In that realization I began to consider more about what it was I like, instead of the onslaught of what social media tell breeds and clings to. I would argue that before, it was almost easier to settle on what we loved before the influx of Pinterest inspired house hunts overshadowed our inner adoration for things based on personal style. For instance, I has always been fond of a few things, no matter the trends of the moment: cozy clutter over sparse corners, natural jute rugs, worn leather seating, old Danish side chairs, eclectic photo wall galleries and scattered (off beat) art, shaker tables, and arts and craft style lighting. With a healthy dose of books piled wherever they seem best suited. Linen bedding, white quilted covets.
Through the years, whenever I've strayed too far from these tried and true basics I find myself caught in a constant state of cycling items in and out of our home space because at some point, they start to irk me. I've learned this lesson too many times with loudly pattered throw pillows the same as I did with my love hate relationship with bold Kilim and Moroccan rugs. Really, I prefer more neutral textiles and had I just accepted that in the beginning, I would have saved myself a whole lot of time and money devoted to pulling them in and out of my house. And as much as I'd love to incorporate that adorable farmhouse trend, I'd never be content if what surrounds me doesn't feel like an authentic extension of who I am. Messy bookshelves, muted bed tones, linen drapes, rugged antique side tables and swanky sixties side chairs. Classic lighting, shaker cabinets. All the same things I was drawn to with out first home. Nearly 12 years ago now.
In juxtaposition to what the most celebrated homes on the web seem to cling to (especially here on the West Coast) spending some time in New York this Fall was a serious eye opener. The lofts and homes I was exposed to felt exceptionally unique and far more daring in their embrace of off kilter decor entirely outside of what I'm use to here in So Cal which has basically become a stunted formula we're all recycling to a certain degree. The fig leaf instead of the ficus. The Turkish pillows instead of the neon stripes. The wool fiber hangings instead of the wild abstract art print. The white subway tile as opposed to the something (anything!) else. So much on repeat that at some point it starts to erode whatever sense of taste we might carry innately ourselves. And is why I feel so oddly attached to certain homes I go into, that convey a deep sense of individualism as opposed to anything else.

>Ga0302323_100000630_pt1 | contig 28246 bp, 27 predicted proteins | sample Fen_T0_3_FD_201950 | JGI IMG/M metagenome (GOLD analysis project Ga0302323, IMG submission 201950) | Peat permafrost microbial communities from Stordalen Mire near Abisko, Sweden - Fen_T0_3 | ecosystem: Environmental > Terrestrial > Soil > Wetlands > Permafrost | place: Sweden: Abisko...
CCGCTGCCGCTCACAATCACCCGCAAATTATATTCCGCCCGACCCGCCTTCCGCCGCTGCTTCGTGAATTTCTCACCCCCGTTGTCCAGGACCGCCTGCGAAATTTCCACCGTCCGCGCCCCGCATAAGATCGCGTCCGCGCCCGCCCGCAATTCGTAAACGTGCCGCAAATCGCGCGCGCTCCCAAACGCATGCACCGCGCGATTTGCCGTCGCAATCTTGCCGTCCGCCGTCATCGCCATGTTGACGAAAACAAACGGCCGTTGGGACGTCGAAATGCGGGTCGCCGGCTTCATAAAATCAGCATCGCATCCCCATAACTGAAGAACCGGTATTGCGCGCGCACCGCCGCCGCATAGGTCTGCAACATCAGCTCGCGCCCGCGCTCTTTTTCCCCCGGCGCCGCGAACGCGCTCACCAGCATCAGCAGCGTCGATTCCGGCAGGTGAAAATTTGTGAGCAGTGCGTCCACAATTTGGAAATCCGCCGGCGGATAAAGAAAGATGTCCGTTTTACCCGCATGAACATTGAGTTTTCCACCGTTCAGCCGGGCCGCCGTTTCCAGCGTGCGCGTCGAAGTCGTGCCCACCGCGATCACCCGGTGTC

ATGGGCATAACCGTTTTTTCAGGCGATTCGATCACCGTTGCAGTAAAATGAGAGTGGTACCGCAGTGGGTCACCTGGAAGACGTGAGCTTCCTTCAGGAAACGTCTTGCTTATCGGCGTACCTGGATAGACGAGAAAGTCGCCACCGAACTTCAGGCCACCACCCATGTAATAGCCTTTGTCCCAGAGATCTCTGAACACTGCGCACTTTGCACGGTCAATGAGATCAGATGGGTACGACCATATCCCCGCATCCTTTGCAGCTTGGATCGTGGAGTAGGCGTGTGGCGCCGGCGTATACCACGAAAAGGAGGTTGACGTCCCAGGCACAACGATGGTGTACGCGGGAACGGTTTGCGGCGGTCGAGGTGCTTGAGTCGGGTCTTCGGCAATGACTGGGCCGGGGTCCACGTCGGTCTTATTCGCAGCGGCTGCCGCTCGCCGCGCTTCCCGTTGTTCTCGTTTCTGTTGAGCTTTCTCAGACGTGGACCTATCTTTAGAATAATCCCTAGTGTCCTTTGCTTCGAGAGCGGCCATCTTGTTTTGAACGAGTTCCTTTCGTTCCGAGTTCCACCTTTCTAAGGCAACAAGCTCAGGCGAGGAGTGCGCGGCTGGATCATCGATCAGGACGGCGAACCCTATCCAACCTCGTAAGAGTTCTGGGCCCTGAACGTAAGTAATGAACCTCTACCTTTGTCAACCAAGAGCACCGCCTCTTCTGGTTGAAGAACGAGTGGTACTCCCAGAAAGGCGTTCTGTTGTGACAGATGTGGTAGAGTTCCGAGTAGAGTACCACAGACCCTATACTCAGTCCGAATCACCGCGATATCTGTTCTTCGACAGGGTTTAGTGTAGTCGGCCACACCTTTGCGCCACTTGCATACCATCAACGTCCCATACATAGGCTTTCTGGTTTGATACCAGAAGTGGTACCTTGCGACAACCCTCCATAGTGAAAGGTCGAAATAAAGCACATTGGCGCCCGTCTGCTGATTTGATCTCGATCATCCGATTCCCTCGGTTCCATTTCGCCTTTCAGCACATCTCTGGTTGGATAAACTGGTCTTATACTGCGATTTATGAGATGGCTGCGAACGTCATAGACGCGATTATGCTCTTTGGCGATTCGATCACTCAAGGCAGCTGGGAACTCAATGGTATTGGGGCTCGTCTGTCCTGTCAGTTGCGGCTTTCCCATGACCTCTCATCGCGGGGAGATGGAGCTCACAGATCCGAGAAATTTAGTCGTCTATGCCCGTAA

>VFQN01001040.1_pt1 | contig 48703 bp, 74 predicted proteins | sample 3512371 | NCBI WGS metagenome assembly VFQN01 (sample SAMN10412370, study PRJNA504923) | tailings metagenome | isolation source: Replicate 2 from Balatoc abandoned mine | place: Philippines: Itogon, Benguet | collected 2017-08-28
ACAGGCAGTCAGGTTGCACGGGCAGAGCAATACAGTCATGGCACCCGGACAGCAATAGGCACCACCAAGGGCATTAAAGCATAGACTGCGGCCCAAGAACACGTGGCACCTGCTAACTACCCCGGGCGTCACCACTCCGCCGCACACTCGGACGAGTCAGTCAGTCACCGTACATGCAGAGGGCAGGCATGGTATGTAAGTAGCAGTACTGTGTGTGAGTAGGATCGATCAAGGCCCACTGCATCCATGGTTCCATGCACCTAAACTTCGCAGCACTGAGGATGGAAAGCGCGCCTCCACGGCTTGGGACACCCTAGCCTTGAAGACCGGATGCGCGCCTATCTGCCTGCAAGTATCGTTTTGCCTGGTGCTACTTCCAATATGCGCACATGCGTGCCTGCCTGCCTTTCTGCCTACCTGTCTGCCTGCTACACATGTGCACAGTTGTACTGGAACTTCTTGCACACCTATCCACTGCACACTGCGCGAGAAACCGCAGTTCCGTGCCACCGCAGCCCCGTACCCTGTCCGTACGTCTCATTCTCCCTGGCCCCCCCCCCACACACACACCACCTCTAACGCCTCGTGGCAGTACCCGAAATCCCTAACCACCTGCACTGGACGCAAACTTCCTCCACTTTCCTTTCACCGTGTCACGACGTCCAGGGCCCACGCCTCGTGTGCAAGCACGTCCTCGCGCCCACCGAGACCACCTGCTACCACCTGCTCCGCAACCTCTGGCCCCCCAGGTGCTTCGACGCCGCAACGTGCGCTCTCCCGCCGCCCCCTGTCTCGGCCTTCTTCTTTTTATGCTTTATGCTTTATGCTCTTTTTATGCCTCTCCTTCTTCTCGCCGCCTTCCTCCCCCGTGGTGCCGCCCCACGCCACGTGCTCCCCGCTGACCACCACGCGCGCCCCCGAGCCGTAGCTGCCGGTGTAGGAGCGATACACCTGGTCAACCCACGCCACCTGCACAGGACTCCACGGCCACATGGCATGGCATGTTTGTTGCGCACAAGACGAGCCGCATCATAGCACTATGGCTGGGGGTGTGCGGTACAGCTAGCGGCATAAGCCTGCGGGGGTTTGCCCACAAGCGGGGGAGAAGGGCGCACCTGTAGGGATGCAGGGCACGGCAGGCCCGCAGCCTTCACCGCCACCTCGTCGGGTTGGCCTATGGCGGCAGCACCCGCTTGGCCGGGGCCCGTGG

Certainly there are people out there who have a real knack for styling and making things they love work out beautifully, easily even, but more than that I think it takes a little gut. To follow your inner decor interests. And while I'm not claiming to hold any special powers in that particular skill, I just hope in my next home, given the chance at another major renovation, I'll be a little better about tuning our the endless means of "inspiration" being tossed in front of me constantly and put more time and money more where my heart is. Both with, and without the polished Gods of Pinterest there to guide me.
* photo of Dian Keaton's spectacular home, a favorite of mine since it landed on my mother's doorstep via an Architectural Digest subscription a decade ago, now routinely cycled on the home decor sites but clearly, refreshingly all "Keaton" felt and styled.
Design Sponge on The White Wall Controversy for more on the topic.